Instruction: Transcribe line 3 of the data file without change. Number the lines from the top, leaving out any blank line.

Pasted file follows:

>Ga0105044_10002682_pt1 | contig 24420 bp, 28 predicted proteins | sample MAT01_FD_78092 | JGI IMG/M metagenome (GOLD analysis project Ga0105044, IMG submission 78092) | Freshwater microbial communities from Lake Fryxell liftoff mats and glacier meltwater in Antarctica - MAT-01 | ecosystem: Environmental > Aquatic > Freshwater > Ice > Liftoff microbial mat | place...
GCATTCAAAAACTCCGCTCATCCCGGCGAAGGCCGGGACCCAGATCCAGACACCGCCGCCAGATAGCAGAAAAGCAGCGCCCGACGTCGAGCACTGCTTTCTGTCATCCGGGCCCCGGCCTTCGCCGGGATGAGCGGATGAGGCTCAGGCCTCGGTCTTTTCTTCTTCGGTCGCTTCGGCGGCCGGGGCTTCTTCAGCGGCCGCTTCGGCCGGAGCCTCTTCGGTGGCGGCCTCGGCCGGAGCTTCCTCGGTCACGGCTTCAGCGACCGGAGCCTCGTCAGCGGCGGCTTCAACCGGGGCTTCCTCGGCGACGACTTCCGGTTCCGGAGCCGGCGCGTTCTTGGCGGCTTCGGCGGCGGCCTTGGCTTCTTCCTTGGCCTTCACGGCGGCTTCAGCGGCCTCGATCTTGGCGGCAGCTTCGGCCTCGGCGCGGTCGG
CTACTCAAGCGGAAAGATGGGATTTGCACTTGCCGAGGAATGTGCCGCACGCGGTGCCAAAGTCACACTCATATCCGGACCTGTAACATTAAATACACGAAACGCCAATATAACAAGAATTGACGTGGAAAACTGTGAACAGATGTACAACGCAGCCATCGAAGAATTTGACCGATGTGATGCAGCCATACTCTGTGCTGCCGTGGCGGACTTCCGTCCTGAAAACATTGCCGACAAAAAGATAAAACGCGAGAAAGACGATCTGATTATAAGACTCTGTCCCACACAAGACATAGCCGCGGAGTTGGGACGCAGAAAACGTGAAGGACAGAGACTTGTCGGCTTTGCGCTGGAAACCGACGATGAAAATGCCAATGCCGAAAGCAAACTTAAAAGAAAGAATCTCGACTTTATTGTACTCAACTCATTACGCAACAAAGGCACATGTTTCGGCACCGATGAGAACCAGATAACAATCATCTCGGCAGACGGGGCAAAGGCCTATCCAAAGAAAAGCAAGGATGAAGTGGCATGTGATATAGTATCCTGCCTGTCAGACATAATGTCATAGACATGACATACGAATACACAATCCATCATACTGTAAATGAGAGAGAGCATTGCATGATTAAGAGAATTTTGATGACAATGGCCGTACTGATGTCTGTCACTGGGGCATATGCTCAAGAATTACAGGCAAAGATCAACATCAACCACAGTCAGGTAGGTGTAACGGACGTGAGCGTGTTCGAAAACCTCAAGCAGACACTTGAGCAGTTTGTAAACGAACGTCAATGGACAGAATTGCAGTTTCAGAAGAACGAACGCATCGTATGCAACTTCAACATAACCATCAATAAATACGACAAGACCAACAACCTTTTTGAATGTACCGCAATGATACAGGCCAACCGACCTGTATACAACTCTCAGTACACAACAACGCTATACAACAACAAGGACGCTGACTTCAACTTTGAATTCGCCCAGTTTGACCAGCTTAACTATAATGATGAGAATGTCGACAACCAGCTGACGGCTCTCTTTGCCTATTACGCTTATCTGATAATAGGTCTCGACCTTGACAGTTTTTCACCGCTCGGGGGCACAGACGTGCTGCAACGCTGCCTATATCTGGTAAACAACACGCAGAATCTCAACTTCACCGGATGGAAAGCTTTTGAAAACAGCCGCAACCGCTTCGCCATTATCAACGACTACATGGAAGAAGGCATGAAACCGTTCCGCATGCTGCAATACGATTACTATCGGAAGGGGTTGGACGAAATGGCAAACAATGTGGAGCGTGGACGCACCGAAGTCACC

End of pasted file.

CTACTCAAGCGGAAAGATGGGATTTGCACTTGCCGAGGAATGTGCCGCACGCGGTGCCAAAGTCACACTCATATCCGGACCTGTAACATTAAATACACGAAACGCCAATATAACAAGAATTGACGTGGAAAACTGTGAACAGATGTACAACGCAGCCATCGAAGAATTTGACCGATGTGATGCAGCCATACTCTGTGCTGCCGTGGCGGACTTCCGTCCTGAAAACATTGCCGACAAAAAGATAAAACGCGAGAAAGACGATCTGATTATAAGACTCTGTCCCACACAAGACATAGCCGCGGAGTTGGGACGCAGAAAACGTGAAGGACAGAGACTTGTCGGCTTTGCGCTGGAAACCGACGATGAAAATGCCAATGCCGAAAGCAAACTTAAAAGAAAGAATCTCGACTTTATTGTACTCAACTCATTACGCAACAAAGGCACATGTTTCGGCACCGATGAGAACCAGATAACAATCATCTCGGCAGACGGGGCAAAGGCCTATCCAAAGAAAAGCAAGGATGAAGTGGCATGTGATATAGTATCCTGCCTGTCAGACATAATGTCATAGACATGACATACGAATACACAATCCATCATACTGTAAATGAGAGAGAGCATTGCATGATTAAGAGAATTTTGATGACAATGGCCGTACTGATGTCTGTCACTGGGGCATATGCTCAAGAATTACAGGCAAAGATCAACATCAACCACAGTCAGGTAGGTGTAACGGACGTGAGCGTGTTCGAAAACCTCAAGCAGACACTTGAGCAGTTTGTAAACGAACGTCAATGGACAGAATTGCAGTTTCAGAAGAACGAACGCATCGTATGCAACTTCAACATAACCATCAATAAATACGACAAGACCAACAACCTTTTTGAATGTACCGCAATGATACAGGCCAACCGACCTGTATACAACTCTCAGTACACAACAACGCTATACAACAACAAGGACGCTGACTTCAACTTTGAATTCGCCCAGTTTGACCAGCTTAACTATAATGATGAGAATGTCGACAACCAGCTGACGGCTCTCTTTGCCTATTACGCTTATCTGATAATAGGTCTCGACCTTGACAGTTTTTCACCGCTCGGGGGCACAGACGTGCTGCAACGCTGCCTATATCTGGTAAACAACACGCAGAATCTCAACTTCACCGGATGGAAAGCTTTTGAAAACAGCCGCAACCGCTTCGCCATTATCAACGACTACATGGAAGAAGGCATGAAACCGTTCCGCATGCTGCAATACGATTACTATCGGAAGGGGTTGGACGAAATGGCAAACAATGTGGAGCGTGGACGCACCGAAGTCACC